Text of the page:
In control s14 egg chambers, NC DNA and Lamin were completely cleared (Fig. 4f–f’). However, in s14 egg chambers from draper mutants, NC chromatin and Lamin persisted . These persisting nuclei had formed involutions (Fig. 4g–g’), but did not show focal disruptions or degradation of Lamin. Interestingly, asynchronous degradation was less apparent, as variation in chromatin condensation and Lamin degeneration was limited (Fig. 4g–g’). Persisting nuclei in s14 egg chambers from dor hypomorphs, and spin and Vha16-1 knockdowns also proceeded through nuclear architecture changes normally, and generally continued to associate with Lamin (Fig. 4h–j’). However, asynchronous nuclear breakdown events were still observed in contrast to draper mutants. Draper may be required at an earlier step than dor, spin, and Vha16-1; thus, absence of draper disrupted asynchronous degradation, while the other genes did not have as strong of an effect. Alternatively, spin and Vha16-1 could be incompletely knocked down, so perhaps some contribution from these genes remained. Another consideration is that compensatory mechanisms for the targeted lysosome-associated genes may contribute to preserving asynchronous nuclear degradation events. Altogether, these data demonstrate that phagocytic and lysosome-associated genes are important for Lamin breakdown, but not for changes in nuclear architecture (Fig. 2g).
The lysosomal protease CP1 facilitates Lamin degradation
NC Lamin degradation was blocked in draper mutants, and impaired in the absence of lysosome-associated genes. Yet, it remained unclear how Lamin was removed since caspases are not required for developmental NC death [22, 31,32,33]. We recently reported that CP1, the Drosophila ortholog of cathepsin V, is released from SFCs and localizes to degenerating NC nuclei during developmental death . Furthermore, it is required for NC elimination, but not acidification. Thus, we were interested in elucidating whether cathepsins played a role in nuclear degradation during nonapoptotic NC death.
To explore this possibility, we knocked down CP1 in FCs, and colabeled egg chambers with Lamin and LysoTracker to mark acidified compartments. We blindly quantified NC nuclei of s13 egg chambers according to the state of three traits: (a) chromatin morphology, (b) Lamin morphology, and (c) acidification (Table 1; Fig. 5a–b”’). Chromatin state was qualitatively defined as either (i) baseline, in which it appeared evenly dispersed, (ii) degrading, in which chromatin appeared to have regions of condensed chromatin or weak DAPI staining, or (iii) absent, in which DAPI was no longer detected. Lamin state was defined as either (i) continuous, such that a cross section through an NC nucleus had continuous Lamin around the nuclear perimeter, (ii) degrading, such that Lamin appeared faint, or showed focal disruptions, or (iii) absent. Finally, acidification was either (i) present or (ii) absent, based on LysoTracker staining. This produced data sets of different nuclear degradation states in control and FC-specific CP1 knockdowns based on the varying conditions of chromatin, Lamin, and acidification.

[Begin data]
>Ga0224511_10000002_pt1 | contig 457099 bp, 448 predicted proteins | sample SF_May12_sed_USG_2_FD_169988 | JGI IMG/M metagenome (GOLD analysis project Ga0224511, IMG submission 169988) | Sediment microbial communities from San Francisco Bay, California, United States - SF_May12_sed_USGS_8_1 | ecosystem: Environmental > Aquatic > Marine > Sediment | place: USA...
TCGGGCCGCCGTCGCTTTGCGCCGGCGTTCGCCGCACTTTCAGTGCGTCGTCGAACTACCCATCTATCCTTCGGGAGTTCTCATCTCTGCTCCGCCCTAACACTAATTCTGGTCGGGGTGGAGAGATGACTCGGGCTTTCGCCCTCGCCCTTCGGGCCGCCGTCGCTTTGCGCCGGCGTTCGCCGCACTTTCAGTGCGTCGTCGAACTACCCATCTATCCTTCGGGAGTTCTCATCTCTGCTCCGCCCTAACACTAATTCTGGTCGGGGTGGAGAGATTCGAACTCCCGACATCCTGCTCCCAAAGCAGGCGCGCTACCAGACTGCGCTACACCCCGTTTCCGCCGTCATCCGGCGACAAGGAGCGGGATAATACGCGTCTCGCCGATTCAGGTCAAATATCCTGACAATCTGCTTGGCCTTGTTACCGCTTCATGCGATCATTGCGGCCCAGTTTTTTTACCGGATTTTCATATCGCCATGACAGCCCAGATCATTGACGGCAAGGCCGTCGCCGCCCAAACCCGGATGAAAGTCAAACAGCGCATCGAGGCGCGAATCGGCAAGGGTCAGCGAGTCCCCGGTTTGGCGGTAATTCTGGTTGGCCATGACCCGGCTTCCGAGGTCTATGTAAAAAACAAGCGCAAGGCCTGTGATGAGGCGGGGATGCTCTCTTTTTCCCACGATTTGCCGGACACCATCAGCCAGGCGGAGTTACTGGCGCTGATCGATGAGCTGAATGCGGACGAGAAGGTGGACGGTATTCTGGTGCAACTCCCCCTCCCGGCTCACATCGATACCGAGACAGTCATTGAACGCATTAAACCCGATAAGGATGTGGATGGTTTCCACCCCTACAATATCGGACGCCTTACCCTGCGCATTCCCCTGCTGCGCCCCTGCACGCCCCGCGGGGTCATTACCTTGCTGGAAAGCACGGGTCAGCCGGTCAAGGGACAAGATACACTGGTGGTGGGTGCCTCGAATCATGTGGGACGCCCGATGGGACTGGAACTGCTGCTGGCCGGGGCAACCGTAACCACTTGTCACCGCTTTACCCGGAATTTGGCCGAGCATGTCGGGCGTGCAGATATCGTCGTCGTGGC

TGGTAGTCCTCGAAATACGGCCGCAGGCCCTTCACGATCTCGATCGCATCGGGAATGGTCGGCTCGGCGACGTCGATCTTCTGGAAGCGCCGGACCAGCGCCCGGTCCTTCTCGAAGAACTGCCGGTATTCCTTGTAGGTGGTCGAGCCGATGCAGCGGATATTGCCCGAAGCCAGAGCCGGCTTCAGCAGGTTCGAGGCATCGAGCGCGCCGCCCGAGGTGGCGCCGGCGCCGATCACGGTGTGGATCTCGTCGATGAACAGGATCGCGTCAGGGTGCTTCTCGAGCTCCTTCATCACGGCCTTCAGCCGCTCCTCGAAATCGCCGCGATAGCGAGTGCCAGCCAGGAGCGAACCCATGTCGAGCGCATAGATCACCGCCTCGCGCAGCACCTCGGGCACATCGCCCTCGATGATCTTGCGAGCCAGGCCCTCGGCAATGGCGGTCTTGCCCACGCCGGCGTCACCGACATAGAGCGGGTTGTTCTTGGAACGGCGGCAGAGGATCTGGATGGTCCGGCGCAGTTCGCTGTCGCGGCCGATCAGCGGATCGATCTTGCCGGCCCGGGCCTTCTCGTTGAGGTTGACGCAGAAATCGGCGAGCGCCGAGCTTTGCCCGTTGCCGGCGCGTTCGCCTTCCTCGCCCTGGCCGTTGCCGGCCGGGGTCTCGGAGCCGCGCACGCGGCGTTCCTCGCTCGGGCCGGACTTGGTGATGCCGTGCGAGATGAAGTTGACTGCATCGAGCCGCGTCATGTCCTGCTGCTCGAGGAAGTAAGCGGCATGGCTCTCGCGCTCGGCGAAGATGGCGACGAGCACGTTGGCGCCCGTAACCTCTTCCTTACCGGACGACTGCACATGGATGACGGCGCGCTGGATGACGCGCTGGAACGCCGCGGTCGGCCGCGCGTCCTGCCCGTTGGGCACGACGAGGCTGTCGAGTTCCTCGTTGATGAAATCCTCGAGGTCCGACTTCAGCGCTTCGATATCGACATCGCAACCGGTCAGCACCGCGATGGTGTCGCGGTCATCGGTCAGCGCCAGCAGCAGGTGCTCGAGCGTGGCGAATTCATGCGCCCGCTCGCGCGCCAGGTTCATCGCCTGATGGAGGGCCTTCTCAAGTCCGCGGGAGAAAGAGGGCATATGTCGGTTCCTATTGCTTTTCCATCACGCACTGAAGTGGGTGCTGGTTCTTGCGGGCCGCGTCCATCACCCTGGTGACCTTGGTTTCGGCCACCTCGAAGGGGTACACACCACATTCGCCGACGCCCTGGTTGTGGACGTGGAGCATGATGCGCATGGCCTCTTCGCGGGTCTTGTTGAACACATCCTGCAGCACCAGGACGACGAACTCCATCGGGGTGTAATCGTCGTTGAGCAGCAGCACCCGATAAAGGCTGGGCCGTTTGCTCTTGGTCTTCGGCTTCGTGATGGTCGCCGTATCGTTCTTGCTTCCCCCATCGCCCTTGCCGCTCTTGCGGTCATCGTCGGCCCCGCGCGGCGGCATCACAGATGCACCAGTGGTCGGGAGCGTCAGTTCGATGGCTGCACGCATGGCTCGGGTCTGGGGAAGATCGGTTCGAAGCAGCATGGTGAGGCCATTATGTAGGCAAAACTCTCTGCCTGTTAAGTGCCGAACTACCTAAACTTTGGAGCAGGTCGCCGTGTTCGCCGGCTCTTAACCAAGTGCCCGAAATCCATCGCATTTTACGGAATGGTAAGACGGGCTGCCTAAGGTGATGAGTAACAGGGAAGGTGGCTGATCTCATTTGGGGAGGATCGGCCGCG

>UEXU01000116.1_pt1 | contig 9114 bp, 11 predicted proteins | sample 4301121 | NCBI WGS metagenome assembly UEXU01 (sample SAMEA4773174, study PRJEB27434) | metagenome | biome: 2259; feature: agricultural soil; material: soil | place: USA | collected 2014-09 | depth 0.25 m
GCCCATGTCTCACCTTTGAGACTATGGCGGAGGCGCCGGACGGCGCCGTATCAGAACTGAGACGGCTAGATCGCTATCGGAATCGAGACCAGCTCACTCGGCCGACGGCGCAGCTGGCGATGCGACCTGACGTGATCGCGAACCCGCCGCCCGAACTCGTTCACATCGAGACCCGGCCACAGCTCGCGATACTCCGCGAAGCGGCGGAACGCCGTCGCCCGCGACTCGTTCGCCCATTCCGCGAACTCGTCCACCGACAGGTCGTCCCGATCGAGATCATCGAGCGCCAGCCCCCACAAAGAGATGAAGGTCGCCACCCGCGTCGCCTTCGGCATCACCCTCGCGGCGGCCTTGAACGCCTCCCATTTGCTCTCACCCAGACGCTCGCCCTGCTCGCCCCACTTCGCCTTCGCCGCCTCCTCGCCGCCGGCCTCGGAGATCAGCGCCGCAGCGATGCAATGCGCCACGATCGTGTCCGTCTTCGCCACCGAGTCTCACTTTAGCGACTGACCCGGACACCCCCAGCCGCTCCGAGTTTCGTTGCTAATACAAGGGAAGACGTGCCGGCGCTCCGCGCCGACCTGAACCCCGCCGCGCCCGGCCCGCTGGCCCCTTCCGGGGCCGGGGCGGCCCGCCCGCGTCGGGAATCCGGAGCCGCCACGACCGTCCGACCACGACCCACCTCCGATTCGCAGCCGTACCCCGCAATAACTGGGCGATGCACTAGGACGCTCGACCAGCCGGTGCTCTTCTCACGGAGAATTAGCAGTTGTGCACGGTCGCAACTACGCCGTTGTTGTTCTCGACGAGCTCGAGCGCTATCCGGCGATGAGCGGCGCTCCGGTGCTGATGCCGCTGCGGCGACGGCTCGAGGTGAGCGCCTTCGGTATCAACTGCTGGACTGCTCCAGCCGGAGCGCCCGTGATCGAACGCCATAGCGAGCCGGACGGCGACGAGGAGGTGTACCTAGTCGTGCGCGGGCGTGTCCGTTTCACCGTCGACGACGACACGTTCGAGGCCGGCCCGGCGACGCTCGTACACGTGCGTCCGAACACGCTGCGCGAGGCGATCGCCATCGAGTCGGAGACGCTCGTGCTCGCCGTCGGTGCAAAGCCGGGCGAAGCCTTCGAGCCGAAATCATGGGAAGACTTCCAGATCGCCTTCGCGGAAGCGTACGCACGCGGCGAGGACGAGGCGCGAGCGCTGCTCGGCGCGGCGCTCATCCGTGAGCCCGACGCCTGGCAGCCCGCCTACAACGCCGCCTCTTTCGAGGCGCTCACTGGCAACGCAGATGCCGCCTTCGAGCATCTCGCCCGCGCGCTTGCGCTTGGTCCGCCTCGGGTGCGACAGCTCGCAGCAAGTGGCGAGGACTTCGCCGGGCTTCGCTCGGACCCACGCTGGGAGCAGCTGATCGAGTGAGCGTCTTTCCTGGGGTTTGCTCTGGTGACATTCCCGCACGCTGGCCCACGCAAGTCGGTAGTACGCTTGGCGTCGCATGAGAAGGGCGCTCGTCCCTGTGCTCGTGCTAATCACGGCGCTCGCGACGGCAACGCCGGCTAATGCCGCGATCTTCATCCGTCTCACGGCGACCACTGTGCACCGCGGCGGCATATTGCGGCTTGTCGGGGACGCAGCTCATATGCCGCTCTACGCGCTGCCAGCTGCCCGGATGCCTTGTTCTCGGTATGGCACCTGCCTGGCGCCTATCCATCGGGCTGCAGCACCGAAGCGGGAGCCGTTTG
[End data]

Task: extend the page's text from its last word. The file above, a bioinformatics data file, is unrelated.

We wanted to use an unbiased approach to explore these data sets in their entirety and determine whether there was a relationship between the different states of chromatin, Lamin, and acidification. We performed multiple correspondence analyses which confirmed our hypothesis that in control NC nuclei, baseline chromatin correlated with continuous Lamin, degraded chromatin correlated with degraded Lamin, and the absence of chromatin correlated with the absence of Lamin (Fig. 5c). Nuclei in which chromatin and Lamin were absent also correlated more closely with being acidified (Fig. 5c). When CP1 was knocked down, these states were less closely correlated, suggesting nuclear changes occurred through more intermediate states (Fig. 5c). As expected, acidification state did not change in CP1 knockdowns versus controls. However, in addition to being less closely correlated, the relationship between degraded chromatin and Lamin was inverted in CP1 knockdowns relative to controls. A similar inversion was noted in chromatin and Lamin absence. This suggests that when CP1 is knocked down in FCs, Lamin degradation, and elimination lags.
Next, we wanted to examine how individual nuclear degradation states differed upon CP1 knockdown by doing pairwise comparisons. Statistically significant differences in nuclear states were only observed in acidified NC nuclei (Table 2). Notably, CP1 knockdown led to a significant increase in acidified NC nuclei with degrading chromatin and degrading Lamin (Table 2). There was also a significant decrease in acidified NC nuclei with degrading chromatin and absent Lamin (Table 2). Finally, knocking down CP1 resulted in a significant increase in acidified nuclei in which chromatin was absent, but Lamin was still degrading, and thus still present and partially associated with nuclei (Table 2; Fig. 5b–b”’). These findings suggest that NC nuclei with degrading chromatin and degrading Lamin generally progress to a state of degrading chromatin and absent Lamin (Table 2). When CP1 is knocked down, there is an increase of NC nuclei with degrading chromatin and degrading Lamin, possibly because they have not progressed to the degrading chromatin and absent Lamin state (Table 2). There is also an increase of NC nuclei with absent chromatin and degrading Lamin (Table 2). Altogether, these data suggest that CP1 facilitates NC Lamin degradation.